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Joe Boyd GIBSON a/k/a Undre Gibson, Appellant, v. STATE of Mississippi, Appellee.
¶ 1. Joe Boyd Gibson appeals from the denial of his request for post-conviction relief in the Winston County Circuit Court. Aggrieved, Gibson raises the following issues of error: (1) whether the indictment was defective; (2) whether he received ineffective assistance of counsel; and (3) whether the sentence violated the Fifth Amendment protection against double jeopardy. Finding no error, we affirm.
¶ 2. On March, 30, 2000, the Winston County grand jury indicted Joe Boyd Gibson on one count of possessing marihuana within the Choctaw County Correctional Facility (correctional facility) and one count of conspiracy to possess marihuana within the correctional facility. Gibson, facing a life sentence as a habitual offender under section 99-19-83 of the Mississippi Code, pleaded guilty to both offenses. After hearing Gibson's guilty plea, the trial court accepted Gibson's plea as having been voluntarily, knowingly and intelligently made. The court, pursuant to the State's recommendations, then sentenced Gibson to seven years on the possession charge and three years on the conspiracy charge, sentences to run consecutively.
STANDARD OF REVIEW
¶ 3. In reviewing the trial court's denial of a petition for post-conviction relief, this Court will not disturb the factual findings of the trial court unless they are determined to be clearly erroneous. Brown v. State, 731 So.2d 595, 598 (¶ 6) (Miss.1999). “Put otherwise, we will not vacate such a finding unless, although there is evidence to support it, we are on the entire evidence left with the definite and firm conviction that a mistake has been made.” Merritt v. State, 517 So.2d 517, 520 (Miss.1987).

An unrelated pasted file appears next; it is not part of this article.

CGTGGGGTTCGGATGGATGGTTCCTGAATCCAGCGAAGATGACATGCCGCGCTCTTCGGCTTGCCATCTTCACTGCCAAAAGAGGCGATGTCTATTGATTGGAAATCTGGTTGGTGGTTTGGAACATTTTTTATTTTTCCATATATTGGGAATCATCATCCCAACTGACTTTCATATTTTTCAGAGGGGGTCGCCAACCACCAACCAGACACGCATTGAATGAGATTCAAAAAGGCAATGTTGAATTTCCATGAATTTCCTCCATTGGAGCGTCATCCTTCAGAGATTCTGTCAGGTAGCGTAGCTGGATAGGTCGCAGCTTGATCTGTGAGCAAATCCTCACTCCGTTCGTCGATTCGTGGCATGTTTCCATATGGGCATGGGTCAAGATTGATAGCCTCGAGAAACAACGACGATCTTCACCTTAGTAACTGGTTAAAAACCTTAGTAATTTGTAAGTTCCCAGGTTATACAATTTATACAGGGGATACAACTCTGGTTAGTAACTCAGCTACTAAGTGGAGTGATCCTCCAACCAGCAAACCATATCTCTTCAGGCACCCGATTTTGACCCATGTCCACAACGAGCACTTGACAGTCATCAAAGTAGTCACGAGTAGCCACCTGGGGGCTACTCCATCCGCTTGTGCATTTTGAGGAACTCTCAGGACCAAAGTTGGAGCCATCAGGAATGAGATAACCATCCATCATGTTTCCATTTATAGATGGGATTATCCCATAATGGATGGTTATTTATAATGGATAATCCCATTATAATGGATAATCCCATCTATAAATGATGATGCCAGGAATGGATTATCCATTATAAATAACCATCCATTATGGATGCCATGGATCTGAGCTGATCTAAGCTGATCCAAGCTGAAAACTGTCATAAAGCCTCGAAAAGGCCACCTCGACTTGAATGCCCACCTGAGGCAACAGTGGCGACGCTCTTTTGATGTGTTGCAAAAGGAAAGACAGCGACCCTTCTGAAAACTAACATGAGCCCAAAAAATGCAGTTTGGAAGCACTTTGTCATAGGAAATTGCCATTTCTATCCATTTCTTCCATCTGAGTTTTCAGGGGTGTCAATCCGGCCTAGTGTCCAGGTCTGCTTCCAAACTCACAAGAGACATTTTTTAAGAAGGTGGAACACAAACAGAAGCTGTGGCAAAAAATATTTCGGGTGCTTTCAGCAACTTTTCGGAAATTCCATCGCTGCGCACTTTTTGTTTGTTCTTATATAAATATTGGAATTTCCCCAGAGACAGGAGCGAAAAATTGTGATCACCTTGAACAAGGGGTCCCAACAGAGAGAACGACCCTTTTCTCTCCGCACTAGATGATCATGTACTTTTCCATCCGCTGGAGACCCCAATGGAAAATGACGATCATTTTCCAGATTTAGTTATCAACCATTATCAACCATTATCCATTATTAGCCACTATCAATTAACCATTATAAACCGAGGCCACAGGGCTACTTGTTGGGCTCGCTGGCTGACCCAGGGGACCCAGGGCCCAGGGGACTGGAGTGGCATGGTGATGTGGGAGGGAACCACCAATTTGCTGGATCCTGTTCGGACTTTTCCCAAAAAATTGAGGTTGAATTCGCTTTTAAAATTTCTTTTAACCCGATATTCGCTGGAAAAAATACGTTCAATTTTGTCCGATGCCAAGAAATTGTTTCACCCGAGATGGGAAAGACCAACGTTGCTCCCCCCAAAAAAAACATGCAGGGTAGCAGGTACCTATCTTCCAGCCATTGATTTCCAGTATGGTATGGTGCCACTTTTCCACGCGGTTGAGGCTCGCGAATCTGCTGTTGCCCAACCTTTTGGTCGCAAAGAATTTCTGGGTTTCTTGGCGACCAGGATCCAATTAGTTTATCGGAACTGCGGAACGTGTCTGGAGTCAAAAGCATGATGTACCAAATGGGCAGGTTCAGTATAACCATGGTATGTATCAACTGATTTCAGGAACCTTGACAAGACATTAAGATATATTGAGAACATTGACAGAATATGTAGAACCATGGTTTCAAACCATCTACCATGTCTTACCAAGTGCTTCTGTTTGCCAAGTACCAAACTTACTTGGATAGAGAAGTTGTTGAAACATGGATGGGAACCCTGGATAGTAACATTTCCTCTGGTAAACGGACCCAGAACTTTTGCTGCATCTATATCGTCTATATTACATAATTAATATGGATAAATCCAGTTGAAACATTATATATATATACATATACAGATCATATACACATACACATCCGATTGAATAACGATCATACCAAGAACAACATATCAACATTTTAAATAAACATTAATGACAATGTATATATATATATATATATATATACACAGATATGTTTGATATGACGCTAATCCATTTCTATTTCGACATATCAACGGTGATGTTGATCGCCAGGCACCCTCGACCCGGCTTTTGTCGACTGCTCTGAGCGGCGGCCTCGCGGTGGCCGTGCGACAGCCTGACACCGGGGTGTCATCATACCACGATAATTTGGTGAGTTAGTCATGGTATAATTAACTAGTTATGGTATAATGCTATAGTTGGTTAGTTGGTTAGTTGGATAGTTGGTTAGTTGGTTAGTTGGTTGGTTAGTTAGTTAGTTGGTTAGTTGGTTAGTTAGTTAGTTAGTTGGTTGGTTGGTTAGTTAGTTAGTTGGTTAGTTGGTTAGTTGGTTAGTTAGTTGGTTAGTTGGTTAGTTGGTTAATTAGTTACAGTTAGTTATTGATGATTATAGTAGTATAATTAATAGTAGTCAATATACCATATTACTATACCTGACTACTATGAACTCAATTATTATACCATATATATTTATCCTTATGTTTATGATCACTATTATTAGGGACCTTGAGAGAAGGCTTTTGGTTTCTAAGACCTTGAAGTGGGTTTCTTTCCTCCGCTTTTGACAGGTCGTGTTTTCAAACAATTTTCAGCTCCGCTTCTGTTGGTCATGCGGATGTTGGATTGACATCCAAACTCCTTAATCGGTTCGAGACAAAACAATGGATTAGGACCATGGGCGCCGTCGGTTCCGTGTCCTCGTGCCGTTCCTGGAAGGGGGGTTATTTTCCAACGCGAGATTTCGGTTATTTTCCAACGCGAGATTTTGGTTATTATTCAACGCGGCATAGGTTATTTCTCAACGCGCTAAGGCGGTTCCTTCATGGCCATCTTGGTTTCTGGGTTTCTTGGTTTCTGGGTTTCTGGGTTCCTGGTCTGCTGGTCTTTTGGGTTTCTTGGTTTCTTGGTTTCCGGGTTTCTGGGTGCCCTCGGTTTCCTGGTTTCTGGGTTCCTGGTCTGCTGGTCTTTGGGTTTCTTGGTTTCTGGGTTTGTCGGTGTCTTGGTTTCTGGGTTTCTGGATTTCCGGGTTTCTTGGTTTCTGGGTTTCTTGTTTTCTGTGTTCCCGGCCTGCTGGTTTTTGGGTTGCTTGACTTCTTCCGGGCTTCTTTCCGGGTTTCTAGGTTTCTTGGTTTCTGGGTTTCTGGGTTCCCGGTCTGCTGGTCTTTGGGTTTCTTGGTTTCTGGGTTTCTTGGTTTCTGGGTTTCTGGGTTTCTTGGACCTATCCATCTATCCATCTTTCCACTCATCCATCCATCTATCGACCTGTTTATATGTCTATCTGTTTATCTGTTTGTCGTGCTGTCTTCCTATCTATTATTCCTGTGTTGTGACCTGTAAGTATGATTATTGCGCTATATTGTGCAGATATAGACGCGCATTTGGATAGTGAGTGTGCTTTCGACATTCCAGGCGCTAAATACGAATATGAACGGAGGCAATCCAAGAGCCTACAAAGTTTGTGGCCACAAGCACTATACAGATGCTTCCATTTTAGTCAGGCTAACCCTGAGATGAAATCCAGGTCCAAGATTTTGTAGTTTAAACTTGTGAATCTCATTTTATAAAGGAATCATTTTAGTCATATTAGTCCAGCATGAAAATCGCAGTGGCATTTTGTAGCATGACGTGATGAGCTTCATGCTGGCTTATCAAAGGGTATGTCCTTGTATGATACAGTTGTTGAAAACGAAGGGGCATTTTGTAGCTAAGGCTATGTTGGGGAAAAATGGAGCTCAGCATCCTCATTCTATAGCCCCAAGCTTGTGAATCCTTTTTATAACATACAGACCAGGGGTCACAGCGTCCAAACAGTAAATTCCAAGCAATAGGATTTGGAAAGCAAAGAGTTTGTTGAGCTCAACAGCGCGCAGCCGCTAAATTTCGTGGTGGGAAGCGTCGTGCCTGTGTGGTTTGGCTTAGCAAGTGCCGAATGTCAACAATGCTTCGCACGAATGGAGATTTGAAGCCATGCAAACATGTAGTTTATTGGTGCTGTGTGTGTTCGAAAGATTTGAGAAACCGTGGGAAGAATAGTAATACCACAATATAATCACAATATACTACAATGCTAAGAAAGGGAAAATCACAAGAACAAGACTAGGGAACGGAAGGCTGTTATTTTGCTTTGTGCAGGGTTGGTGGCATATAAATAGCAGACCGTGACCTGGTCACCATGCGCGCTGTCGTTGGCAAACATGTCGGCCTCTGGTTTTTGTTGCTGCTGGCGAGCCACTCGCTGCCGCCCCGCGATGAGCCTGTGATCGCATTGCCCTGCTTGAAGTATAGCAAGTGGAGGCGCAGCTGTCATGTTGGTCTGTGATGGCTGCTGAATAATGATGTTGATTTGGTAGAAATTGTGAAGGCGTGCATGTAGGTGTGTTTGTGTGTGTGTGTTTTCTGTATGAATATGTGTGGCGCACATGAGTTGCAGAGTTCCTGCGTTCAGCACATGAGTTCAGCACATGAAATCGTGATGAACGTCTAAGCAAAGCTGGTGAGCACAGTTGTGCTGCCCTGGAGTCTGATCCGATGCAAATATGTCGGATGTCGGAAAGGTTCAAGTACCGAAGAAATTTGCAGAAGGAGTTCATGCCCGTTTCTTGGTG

LAW AND ANALYSIS
I. WAS THE INDICTMENT BROUGHT AGAINST GIBSON DEFECTIVE?
¶ 4. Gibson first argues that the indictment brought against him was invalid. Specifically, Gibson contends that the indictment failed to have a case number listed on its face when it was handed down from the grand jury; therefore, the sentences on both charges must be vacated.
¶ 5. The Mississippi Supreme Court has stated that “[o]utside the constitutional realm, the law is settled that with only two exceptions, the entry of a knowing and voluntary guilty plea waives all other defects or insufficiencies in the indictment.” Jefferson v. State, 556 So.2d 1016, 1019 (Miss.1989). See also Brooks v. State, 573 So.2d 1350, 1352 (Miss.1990); Buford v. State, 756 So.2d 815, 817 (¶ 4) (Miss.Ct.App.2000). As this Court has noted, a plea of guilt waives all defects in the indictment that are non-substantive. Buford, 756 So.2d at 817 (¶ 4). Any defect within the indictment that could be cured by amendment will be considered non-substantive. Id. A guilty plea does not however waive substantive defects, including: (1) subject matter jurisdiction and (2) the failure to charge the defendant with a criminal offense. Kincaid v. State, 711 So.2d 873, 877 (¶ 20) (Miss.1998); Black v. State, 806 So.2d 1162, 1164 (¶ 5) (Miss.Ct.App.2002).